Domestic Violence Helpline Given a Funding ‘Lifeline’
Hand Heart Pocket, an independent charity founded by the Freemasons of Queensland, announced on Monday they would be donating $120,000 to keep Women’s Legal Service Queensland (WLSQ) call centre running until long-term funding from government could be secured.
WLSQ CEO Angela Lynch told Pro Bono News that the vital service for women living in Queensland experiencing domestic violence would have had to cease operations on July 1 unless the community reached out to save the service from going under.
“We are immensely grateful to Hand Heart Pocket for stepping in and providing critical assistance while we look to secure additional long-term government funding for this essential service,” Lynch said.
Lynch said the helpline which provides free and specialised domestic violence legal advice has been inundated with calls for assistance since it started a year ago, with just over 50 per cent of the phone calls getting through.
“The demand is obviously there,” Lynch said.
“Specialised DV legal advice is essential to enable victims to find safety for themselves and their children, often at or around the time of separation which is widely acknowledged as the most dangerous time.”
“With 71 women killed by domestic violence last year, one quarter of those in Queensland, this is no time to allow legal assistance to domestic violence victims to be cut.”
Lynch said the donation from Hand Heart Pocket will allow WLSQ to continue providing essential DV legal advice services to women in urban, regional and remote areas across the state.
She said the funds will also enable WLSQ to conduct community training in Emerald and Rockhampton and refresh its website to make information more easily accessible to those needing help.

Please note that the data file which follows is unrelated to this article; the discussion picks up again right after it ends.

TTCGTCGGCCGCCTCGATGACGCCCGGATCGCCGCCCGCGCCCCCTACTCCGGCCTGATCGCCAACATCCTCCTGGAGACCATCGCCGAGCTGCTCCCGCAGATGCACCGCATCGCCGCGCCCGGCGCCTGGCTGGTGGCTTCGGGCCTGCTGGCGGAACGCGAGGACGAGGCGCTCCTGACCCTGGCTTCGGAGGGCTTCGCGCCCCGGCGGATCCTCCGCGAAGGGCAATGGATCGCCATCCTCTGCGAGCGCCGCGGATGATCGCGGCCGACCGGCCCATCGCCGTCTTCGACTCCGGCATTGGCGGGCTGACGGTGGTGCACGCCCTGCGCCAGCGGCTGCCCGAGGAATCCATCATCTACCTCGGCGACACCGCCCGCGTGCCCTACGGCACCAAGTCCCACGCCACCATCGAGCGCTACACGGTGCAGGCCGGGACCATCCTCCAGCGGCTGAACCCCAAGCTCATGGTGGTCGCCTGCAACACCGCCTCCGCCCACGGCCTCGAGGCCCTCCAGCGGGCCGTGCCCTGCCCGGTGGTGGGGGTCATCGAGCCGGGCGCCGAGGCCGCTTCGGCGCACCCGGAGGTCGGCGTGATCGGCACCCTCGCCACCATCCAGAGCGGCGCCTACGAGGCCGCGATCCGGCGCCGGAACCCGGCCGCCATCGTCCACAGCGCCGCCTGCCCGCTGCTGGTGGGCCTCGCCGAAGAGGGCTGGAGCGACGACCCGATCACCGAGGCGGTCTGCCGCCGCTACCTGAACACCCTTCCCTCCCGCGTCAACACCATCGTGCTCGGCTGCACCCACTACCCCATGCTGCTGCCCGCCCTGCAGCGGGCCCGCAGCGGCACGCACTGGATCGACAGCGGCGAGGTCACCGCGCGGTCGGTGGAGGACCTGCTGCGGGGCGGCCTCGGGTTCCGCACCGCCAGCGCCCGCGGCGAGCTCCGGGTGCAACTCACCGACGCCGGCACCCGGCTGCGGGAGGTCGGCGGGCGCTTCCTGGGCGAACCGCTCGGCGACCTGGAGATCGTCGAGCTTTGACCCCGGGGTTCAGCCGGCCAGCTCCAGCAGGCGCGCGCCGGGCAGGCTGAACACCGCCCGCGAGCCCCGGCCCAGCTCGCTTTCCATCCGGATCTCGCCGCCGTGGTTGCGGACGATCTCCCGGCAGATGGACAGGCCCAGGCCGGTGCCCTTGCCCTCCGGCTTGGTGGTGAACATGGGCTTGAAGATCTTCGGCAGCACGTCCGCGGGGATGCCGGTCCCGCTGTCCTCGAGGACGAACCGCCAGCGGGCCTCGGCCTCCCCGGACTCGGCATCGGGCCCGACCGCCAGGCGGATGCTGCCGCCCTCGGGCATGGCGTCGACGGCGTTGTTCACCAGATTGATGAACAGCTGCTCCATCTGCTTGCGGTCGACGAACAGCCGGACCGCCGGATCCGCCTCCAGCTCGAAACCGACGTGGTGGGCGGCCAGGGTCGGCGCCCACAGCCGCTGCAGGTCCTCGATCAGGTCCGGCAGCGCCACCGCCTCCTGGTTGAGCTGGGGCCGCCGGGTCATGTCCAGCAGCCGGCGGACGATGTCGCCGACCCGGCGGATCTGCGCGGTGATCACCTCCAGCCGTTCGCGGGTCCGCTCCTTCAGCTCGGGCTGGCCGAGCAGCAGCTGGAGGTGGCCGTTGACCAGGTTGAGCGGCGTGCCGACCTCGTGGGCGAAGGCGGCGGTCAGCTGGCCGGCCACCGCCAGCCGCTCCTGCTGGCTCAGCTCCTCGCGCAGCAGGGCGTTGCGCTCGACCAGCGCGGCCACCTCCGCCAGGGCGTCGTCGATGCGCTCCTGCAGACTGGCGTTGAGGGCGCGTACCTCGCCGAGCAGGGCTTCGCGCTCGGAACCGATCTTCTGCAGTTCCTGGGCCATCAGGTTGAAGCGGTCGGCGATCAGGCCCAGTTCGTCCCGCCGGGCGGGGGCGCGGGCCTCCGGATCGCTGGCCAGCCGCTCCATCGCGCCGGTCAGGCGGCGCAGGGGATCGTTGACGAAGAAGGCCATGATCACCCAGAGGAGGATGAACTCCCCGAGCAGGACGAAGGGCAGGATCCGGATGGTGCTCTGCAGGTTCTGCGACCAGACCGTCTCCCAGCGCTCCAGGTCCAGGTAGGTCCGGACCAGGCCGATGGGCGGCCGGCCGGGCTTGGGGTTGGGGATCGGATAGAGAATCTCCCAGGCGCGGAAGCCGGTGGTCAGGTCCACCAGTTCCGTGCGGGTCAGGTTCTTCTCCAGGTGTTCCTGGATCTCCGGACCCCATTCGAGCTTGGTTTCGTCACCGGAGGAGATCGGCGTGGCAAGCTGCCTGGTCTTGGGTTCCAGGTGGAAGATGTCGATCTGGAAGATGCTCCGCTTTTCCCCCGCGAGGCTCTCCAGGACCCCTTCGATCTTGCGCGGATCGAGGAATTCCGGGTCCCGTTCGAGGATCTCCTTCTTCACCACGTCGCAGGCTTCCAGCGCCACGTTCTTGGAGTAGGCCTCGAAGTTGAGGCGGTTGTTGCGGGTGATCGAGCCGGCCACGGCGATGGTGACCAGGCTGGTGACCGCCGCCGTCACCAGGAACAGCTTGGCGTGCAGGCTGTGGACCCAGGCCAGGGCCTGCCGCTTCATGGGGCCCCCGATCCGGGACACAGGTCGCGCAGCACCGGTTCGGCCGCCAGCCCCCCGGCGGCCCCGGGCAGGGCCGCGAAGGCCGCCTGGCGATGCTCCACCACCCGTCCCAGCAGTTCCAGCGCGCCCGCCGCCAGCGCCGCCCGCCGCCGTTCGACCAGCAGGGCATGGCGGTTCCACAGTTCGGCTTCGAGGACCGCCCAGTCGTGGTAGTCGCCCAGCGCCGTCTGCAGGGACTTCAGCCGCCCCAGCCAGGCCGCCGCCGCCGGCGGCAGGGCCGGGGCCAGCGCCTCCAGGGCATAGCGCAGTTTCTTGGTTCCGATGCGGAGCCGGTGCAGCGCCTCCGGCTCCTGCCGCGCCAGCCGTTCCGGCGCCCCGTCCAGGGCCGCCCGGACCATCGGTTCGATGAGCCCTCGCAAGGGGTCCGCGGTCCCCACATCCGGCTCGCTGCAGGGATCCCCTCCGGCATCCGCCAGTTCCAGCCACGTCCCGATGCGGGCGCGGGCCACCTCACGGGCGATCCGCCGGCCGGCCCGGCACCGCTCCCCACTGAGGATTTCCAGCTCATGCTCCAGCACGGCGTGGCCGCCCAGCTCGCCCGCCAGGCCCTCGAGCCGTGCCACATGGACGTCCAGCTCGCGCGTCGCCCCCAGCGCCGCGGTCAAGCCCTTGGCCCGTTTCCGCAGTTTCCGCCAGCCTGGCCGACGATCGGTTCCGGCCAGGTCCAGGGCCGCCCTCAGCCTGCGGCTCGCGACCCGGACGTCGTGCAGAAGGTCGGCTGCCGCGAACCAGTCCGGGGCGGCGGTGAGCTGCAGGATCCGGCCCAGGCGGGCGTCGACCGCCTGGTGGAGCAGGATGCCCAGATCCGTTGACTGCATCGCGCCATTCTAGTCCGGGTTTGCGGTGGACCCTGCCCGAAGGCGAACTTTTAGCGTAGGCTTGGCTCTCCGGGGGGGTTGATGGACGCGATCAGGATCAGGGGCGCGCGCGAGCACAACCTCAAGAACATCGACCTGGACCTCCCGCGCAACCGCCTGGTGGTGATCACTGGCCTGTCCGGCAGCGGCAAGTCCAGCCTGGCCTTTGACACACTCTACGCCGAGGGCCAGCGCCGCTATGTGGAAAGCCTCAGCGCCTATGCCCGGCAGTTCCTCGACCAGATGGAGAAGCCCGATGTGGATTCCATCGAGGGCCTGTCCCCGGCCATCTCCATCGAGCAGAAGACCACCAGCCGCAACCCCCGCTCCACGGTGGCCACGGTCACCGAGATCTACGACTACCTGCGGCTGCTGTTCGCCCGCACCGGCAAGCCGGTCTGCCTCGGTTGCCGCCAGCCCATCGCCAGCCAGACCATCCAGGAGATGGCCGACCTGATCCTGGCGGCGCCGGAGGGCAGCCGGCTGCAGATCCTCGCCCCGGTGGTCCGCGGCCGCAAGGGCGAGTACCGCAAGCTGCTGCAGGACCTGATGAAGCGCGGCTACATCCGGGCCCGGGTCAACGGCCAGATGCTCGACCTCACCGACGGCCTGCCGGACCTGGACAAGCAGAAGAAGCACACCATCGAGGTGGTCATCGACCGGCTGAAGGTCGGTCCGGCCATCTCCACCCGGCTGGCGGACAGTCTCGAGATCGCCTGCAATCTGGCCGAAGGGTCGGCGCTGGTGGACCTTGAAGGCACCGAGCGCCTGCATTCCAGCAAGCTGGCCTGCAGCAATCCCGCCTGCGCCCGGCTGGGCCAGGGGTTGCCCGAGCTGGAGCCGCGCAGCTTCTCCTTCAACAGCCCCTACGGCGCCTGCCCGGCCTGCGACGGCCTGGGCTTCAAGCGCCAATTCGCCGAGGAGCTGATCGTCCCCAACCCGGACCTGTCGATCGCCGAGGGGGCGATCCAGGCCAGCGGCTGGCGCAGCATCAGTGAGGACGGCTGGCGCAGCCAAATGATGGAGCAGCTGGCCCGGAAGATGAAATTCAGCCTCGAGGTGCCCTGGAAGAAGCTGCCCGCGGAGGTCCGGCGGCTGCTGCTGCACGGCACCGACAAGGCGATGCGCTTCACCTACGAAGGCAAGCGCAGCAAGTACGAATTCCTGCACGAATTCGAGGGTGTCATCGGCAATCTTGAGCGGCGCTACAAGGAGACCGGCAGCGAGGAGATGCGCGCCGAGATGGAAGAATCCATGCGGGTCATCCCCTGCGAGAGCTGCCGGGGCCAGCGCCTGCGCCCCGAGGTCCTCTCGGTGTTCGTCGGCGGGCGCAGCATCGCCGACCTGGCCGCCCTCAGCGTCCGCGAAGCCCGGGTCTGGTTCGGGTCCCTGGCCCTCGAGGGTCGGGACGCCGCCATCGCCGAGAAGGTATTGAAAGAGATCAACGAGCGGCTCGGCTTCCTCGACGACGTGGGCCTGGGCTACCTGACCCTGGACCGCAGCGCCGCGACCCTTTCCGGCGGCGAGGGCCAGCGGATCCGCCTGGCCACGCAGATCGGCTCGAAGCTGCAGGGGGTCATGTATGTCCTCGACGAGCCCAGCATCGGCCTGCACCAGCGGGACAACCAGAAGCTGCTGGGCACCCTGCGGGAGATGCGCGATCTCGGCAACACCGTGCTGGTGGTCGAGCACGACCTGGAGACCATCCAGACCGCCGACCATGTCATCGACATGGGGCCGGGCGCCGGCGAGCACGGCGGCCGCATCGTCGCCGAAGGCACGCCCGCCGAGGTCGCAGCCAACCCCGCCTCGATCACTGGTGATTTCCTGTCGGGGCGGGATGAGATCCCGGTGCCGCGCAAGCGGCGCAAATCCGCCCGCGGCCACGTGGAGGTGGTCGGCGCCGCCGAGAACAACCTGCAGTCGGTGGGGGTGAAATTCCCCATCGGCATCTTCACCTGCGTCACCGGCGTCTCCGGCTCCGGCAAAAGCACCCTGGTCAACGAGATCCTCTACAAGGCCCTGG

Hand Heart Pocket Chief Executive Officer Gary Mark said his organisation was proud to support the vital service that had already helped more than 100,000 women and children affected by domestic violence in Queensland.
“Hand Heart Pocket believes in providing sustainable support by giving a hand up – not a handout – to communities, other charities and individuals,” Mark said.
“We look to fund initiatives that have real, life-changing potential to those most vulnerable in our community and are proud to partner with WLSQ to help affect change on this issue.”
“With domestic violence rates at an all-time high, it is more important than ever that the organisations providing frontline support can continue to keep up with the demand.”
Hana Nataprawira, a former client of WLSQ, said without the support of the service it would have been hard to put a stop to the abuse she experienced.
“Free services like this are crucial for women of all ages as it helps them to break free from the cycle they may find themselves in and to change their life for the better,” she said.
“I am so fortunate to have had the support of Women’s Legal Service and can’t begin to imagine the gap that will be left if the service is cut long-term.”
Lynch said WLSQ was in the process of applying for long-term government funding.